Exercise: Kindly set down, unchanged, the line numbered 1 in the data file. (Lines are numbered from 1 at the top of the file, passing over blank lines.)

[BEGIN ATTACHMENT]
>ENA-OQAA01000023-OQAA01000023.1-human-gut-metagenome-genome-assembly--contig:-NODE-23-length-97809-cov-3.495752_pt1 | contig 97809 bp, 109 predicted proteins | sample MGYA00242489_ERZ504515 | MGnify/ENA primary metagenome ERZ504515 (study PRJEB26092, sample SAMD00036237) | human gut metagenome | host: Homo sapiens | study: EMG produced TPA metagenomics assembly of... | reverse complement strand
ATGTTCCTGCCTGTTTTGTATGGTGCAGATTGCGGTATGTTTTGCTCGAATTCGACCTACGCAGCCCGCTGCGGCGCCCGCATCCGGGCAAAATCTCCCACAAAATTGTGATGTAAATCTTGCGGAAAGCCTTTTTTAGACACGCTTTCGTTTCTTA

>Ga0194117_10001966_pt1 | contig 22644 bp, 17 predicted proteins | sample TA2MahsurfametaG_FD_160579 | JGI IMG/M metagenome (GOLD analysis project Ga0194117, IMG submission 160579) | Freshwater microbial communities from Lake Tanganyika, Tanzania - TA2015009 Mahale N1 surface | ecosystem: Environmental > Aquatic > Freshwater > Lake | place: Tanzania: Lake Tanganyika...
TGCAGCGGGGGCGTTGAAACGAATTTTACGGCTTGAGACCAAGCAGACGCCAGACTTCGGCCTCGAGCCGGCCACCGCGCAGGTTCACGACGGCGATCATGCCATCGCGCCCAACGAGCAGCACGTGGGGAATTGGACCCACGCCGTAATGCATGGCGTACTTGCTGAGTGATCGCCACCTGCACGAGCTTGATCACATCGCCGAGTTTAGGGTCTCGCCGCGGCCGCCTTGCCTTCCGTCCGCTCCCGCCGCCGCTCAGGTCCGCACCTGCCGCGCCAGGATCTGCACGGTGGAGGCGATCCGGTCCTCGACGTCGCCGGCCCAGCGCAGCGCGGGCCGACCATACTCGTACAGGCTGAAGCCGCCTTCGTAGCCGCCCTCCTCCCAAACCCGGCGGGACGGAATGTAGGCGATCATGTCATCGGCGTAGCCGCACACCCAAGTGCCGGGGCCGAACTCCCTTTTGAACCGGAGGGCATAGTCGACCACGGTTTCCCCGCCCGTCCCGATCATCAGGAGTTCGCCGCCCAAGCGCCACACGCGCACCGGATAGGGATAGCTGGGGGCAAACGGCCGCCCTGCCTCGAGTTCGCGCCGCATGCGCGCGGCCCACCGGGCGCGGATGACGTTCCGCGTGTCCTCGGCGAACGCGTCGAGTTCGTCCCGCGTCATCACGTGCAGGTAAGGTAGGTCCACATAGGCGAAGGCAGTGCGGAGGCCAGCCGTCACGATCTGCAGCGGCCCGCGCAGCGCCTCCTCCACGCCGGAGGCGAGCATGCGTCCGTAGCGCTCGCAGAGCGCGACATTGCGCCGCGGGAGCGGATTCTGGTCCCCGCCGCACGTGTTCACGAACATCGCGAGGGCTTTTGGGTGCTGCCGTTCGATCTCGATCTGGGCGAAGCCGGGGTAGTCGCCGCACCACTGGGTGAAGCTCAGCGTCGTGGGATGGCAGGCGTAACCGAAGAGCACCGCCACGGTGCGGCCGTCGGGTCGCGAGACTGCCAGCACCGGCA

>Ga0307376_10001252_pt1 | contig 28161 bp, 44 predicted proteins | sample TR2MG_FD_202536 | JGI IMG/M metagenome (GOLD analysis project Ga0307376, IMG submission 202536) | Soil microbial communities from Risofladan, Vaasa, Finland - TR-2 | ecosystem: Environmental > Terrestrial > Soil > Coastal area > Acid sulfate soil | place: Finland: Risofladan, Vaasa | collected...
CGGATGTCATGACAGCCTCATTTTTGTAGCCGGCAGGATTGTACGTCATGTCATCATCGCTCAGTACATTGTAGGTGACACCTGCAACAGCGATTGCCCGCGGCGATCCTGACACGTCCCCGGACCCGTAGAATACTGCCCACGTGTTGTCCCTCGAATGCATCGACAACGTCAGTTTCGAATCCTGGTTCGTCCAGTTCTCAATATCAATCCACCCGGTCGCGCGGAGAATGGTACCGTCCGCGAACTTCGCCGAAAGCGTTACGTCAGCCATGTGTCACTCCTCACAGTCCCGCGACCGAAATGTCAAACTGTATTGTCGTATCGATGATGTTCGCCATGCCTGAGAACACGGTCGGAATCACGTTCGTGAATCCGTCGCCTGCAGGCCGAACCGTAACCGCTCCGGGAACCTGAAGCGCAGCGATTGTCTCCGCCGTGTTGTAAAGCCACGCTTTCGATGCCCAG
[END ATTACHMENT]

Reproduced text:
>ENA-OQAA01000023-OQAA01000023.1-human-gut-metagenome-genome-assembly--contig:-NODE-23-length-97809-cov-3.495752_pt1 | contig 97809 bp, 109 predicted proteins | sample MGYA00242489_ERZ504515 | MGnify/ENA primary metagenome ERZ504515 (study PRJEB26092, sample SAMD00036237) | human gut metagenome | host: Homo sapiens | study: EMG produced TPA metagenomics assembly of... | reverse complement strand